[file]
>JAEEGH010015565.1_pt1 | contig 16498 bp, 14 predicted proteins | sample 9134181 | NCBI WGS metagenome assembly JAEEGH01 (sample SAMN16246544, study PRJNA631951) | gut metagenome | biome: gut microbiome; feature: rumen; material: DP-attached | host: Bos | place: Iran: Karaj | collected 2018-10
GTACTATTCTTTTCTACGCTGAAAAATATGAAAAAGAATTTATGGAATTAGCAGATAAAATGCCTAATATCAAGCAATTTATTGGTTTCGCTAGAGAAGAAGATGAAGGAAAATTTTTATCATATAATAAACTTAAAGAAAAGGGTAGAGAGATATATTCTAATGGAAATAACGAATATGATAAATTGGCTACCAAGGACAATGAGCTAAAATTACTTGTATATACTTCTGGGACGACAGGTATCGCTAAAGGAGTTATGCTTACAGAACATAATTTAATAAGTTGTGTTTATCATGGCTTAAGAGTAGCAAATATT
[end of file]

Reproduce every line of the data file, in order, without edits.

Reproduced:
>JAEEGH010015565.1_pt1 | contig 16498 bp, 14 predicted proteins | sample 9134181 | NCBI WGS metagenome assembly JAEEGH01 (sample SAMN16246544, study PRJNA631951) | gut metagenome | biome: gut microbiome; feature: rumen; material: DP-attached | host: Bos | place: Iran: Karaj | collected 2018-10
GTACTATTCTTTTCTACGCTGAAAAATATGAAAAAGAATTTATGGAATTAGCAGATAAAATGCCTAATATCAAGCAATTTATTGGTTTCGCTAGAGAAGAAGATGAAGGAAAATTTTTATCATATAATAAACTTAAAGAAAAGGGTAGAGAGATATATTCTAATGGAAATAACGAATATGATAAATTGGCTACCAAGGACAATGAGCTAAAATTACTTGTATATACTTCTGGGACGACAGGTATCGCTAAAGGAGTTATGCTTACAGAACATAATTTAATAAGTTGTGTTTATCATGGCTTAAGAGTAGCAAATATT